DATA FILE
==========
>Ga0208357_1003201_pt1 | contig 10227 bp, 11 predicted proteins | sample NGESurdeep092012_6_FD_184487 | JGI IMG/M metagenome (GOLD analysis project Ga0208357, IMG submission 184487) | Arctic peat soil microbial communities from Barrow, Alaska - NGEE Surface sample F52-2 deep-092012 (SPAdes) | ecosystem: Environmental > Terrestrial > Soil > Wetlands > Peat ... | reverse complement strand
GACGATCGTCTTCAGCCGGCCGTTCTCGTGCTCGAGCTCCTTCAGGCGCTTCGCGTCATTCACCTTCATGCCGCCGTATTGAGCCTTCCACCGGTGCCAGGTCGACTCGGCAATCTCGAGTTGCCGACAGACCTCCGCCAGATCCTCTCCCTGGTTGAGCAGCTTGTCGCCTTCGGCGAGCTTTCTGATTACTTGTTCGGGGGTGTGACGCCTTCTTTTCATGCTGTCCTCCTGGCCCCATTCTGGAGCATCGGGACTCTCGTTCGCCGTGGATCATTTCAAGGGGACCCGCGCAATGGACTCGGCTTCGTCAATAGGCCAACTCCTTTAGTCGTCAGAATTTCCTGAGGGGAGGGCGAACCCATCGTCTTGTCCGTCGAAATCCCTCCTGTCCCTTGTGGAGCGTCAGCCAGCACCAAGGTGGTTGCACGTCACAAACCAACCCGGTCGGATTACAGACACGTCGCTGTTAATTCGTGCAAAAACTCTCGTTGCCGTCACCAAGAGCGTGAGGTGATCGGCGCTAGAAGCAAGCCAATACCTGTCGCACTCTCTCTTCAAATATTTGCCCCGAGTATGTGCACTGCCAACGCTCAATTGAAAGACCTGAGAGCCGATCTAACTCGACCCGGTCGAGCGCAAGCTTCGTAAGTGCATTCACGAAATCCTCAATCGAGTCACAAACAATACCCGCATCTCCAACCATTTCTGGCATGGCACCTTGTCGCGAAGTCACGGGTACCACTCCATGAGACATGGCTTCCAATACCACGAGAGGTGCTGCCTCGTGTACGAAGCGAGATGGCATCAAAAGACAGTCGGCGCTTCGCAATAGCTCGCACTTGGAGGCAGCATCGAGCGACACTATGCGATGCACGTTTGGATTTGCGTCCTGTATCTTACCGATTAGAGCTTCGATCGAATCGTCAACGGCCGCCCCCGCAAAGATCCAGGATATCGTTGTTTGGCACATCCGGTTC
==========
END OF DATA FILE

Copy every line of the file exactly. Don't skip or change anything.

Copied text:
>Ga0208357_1003201_pt1 | contig 10227 bp, 11 predicted proteins | sample NGESurdeep092012_6_FD_184487 | JGI IMG/M metagenome (GOLD analysis project Ga0208357, IMG submission 184487) | Arctic peat soil microbial communities from Barrow, Alaska - NGEE Surface sample F52-2 deep-092012 (SPAdes) | ecosystem: Environmental > Terrestrial > Soil > Wetlands > Peat ... | reverse complement strand
GACGATCGTCTTCAGCCGGCCGTTCTCGTGCTCGAGCTCCTTCAGGCGCTTCGCGTCATTCACCTTCATGCCGCCGTATTGAGCCTTCCACCGGTGCCAGGTCGACTCGGCAATCTCGAGTTGCCGACAGACCTCCGCCAGATCCTCTCCCTGGTTGAGCAGCTTGTCGCCTTCGGCGAGCTTTCTGATTACTTGTTCGGGGGTGTGACGCCTTCTTTTCATGCTGTCCTCCTGGCCCCATTCTGGAGCATCGGGACTCTCGTTCGCCGTGGATCATTTCAAGGGGACCCGCGCAATGGACTCGGCTTCGTCAATAGGCCAACTCCTTTAGTCGTCAGAATTTCCTGAGGGGAGGGCGAACCCATCGTCTTGTCCGTCGAAATCCCTCCTGTCCCTTGTGGAGCGTCAGCCAGCACCAAGGTGGTTGCACGTCACAAACCAACCCGGTCGGATTACAGACACGTCGCTGTTAATTCGTGCAAAAACTCTCGTTGCCGTCACCAAGAGCGTGAGGTGATCGGCGCTAGAAGCAAGCCAATACCTGTCGCACTCTCTCTTCAAATATTTGCCCCGAGTATGTGCACTGCCAACGCTCAATTGAAAGACCTGAGAGCCGATCTAACTCGACCCGGTCGAGCGCAAGCTTCGTAAGTGCATTCACGAAATCCTCAATCGAGTCACAAACAATACCCGCATCTCCAACCATTTCTGGCATGGCACCTTGTCGCGAAGTCACGGGTACCACTCCATGAGACATGGCTTCCAATACCACGAGAGGTGCTGCCTCGTGTACGAAGCGAGATGGCATCAAAAGACAGTCGGCGCTTCGCAATAGCTCGCACTTGGAGGCAGCATCGAGCGACACTATGCGATGCACGTTTGGATTTGCGTCCTGTATCTTACCGATTAGAGCTTCGATCGAATCGTCAACGGCCGCCCCCGCAAAGATCCAGGATATCGTTGTTTGGCACATCCGGTTC